Given that all existing churches are partial, and broken, and more or less deformed in myriad ways - is it wrong for someone to give up on a particular church (assuming that Calvin's criteria are met)? I do not know. Still much to think about on this one.

7 comments:

  1. Church. Probably the only institution in the world built for the walking wounded and in which it's OK to say you are. It's not the well that need a doctor but the sick. We may be walking wounded but we are also walking and getting better. Thanks for this post.

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  2. Thanks for this, Sam. Being a musician (of sorts)I love the analogy of the tuning fork.

    I can't think of a single place in the New Testament that suggests you can be a Christian on your own. Even in those rare cases where we do find individuals alone, it is not long before a church springs into being. If it is the church's role to "make disciples, teaching them to obey all [Jesus] has commanded," then it is difficult to see how this happens in isolation.

    Of course, the church (of whatever variety) is made up of imperfect, fallible humans, who engage in harmful power plays. If this were not so, then half the New Testament would never have been written. But we need one another, ESPECIALLY those who seem to make life harder for us.

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  3. This is excellent, Sam. Thanks.

    Tim

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  4. I think fellowship is necessary for the survival and health of any organization – in that respect I agree with most of what you're saying.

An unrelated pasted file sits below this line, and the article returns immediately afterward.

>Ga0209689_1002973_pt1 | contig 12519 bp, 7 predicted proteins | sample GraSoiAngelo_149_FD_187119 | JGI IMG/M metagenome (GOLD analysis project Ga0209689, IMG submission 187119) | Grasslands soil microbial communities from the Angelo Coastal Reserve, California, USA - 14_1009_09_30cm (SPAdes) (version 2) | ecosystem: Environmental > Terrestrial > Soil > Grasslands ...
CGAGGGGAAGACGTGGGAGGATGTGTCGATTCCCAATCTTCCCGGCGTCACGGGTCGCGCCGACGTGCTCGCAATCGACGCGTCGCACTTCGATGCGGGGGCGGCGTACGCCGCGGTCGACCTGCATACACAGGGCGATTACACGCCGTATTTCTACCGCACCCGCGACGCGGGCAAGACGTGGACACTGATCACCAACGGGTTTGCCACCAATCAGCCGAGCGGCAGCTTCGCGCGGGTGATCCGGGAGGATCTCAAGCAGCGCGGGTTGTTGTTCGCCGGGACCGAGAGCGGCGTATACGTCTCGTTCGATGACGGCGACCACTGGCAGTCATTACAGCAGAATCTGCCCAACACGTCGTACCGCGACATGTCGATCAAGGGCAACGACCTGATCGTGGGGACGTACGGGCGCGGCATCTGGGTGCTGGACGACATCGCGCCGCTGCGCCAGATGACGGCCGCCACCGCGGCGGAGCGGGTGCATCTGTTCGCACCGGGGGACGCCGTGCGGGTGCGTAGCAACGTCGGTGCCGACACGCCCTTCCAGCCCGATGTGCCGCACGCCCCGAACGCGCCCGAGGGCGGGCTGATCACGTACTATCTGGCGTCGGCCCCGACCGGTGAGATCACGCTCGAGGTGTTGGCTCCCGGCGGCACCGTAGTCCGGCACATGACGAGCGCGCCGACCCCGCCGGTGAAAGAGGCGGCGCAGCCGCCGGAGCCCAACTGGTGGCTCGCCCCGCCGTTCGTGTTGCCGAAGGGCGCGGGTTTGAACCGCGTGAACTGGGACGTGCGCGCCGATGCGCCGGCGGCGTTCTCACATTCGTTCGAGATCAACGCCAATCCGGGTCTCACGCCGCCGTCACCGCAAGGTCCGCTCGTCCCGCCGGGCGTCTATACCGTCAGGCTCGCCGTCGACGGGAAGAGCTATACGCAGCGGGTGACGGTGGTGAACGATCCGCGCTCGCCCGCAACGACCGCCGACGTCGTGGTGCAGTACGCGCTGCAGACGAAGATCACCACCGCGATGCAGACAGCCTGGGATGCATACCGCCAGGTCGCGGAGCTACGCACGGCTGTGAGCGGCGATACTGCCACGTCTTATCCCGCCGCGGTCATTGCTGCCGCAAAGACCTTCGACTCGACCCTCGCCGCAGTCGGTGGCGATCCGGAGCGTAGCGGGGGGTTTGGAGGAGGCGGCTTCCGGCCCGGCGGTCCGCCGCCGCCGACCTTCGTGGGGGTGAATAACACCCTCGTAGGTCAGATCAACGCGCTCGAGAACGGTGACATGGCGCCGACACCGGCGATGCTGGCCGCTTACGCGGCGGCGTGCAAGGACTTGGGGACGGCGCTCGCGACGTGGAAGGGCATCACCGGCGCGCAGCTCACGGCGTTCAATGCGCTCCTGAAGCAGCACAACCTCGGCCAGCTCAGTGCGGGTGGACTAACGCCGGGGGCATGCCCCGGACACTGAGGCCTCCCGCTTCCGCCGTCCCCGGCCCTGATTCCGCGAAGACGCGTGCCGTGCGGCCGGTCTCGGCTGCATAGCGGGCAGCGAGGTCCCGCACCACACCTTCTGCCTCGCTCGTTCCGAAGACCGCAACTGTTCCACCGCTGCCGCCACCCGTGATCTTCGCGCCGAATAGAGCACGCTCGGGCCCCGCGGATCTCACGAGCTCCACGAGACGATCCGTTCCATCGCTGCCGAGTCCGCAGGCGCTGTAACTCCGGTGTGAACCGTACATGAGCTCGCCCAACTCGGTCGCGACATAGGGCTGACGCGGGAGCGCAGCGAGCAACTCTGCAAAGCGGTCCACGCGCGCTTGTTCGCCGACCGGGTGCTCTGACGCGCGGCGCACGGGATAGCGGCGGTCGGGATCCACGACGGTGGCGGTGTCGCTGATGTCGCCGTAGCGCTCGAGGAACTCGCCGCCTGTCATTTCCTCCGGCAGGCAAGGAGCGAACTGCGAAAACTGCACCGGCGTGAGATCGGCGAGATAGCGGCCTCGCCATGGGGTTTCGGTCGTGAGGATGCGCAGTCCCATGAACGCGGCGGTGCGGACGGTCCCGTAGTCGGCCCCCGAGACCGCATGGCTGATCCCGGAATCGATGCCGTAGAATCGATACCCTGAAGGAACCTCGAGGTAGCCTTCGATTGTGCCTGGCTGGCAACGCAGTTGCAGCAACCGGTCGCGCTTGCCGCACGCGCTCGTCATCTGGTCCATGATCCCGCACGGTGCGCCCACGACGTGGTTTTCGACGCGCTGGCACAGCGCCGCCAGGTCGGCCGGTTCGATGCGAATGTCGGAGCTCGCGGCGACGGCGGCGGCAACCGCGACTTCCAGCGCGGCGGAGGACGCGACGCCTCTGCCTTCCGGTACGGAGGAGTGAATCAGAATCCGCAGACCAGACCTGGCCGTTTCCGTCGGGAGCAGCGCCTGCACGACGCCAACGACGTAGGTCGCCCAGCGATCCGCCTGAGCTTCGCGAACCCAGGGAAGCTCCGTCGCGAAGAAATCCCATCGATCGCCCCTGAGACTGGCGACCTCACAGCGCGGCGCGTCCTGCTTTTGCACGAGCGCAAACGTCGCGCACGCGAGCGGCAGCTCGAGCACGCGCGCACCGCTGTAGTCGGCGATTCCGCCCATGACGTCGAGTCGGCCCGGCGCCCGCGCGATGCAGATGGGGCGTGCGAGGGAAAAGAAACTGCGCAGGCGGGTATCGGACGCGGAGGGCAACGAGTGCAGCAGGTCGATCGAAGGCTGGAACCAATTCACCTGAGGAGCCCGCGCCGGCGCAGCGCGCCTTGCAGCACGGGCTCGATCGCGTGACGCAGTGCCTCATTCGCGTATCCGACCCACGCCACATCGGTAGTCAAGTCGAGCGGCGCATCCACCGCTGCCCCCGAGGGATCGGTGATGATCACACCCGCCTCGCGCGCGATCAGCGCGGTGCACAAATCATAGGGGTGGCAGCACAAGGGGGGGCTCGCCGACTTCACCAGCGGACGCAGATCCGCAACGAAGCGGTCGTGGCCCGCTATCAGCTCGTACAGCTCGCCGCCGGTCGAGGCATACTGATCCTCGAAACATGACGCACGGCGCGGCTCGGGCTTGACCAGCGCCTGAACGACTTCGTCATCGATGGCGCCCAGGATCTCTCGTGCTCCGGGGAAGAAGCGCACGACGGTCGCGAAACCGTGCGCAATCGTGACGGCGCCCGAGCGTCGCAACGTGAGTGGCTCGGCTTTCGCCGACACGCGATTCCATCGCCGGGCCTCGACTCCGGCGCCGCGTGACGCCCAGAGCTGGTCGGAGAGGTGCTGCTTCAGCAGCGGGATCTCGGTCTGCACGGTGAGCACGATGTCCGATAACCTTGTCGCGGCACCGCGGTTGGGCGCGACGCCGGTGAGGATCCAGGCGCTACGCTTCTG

So I'm trying to come up with a good analogy, and then sort out how it's not a reflection of me just being petty and trivial. For example on the one hand I'm tempted to object on the grounds that many churches (if not most in my area) have some rather authoritative opinions about certain idiosyncratic lifestyle choices. Bottom line they're very judgemental regarding behaviors that have no impact on their own personal lives.

    But then I ask myself, should we give up on Democracy because it doesn't allow certain things you hold to, certain idiosyncratic behaviors? Of course, the answer to that question is no. However religious institutions do not function in the same way a democracy does, i.e. it's members cannot vote on what to accept, and what not to accept, and they have no say in biblical interpretation. Whereas in a Democracy, we're always openly interpreting what our constitutions mean, and making adjustments for that. I suppose you could say that the church does in fact “progress” (and I'm not a “progressive” per se, so I don't mean it that way), but it's always behind the progression of culture at large. Perhaps that's necessary though. I'll have to think about it more.

    continued...

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  5. Secondly, there's the whole view of God issue for me. It's really difficult to find churches that don't have “pie in the sky” views of God. By that I mean the sort of religious belief you see Stephen Law going after, or the same you see Dawkin's going after. Peronally, I'm on board with those guys (in terms of objecting to the sorts of religion they object to), although at the same time I think they're wrong for the same reasons the religious cooks are wrong. Those sorts of Platonic religious beliefs, and objections, lead to authoritative positions on things that cannot be objected to. Bottom line for me, I don't think that way, and find it difficult conversing with Christians who do. On an extreme case, consider “Banana Man” Ray Comfort, or the fundamental Evangelical right – those people are bat shit crazy.

    I favor a mystical approach to religious thinking, talking, believing, etc., but you don't see a lot of that around, so, I don't go.

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  6. If there wasn't a church, where would all the non-believers not go? SDR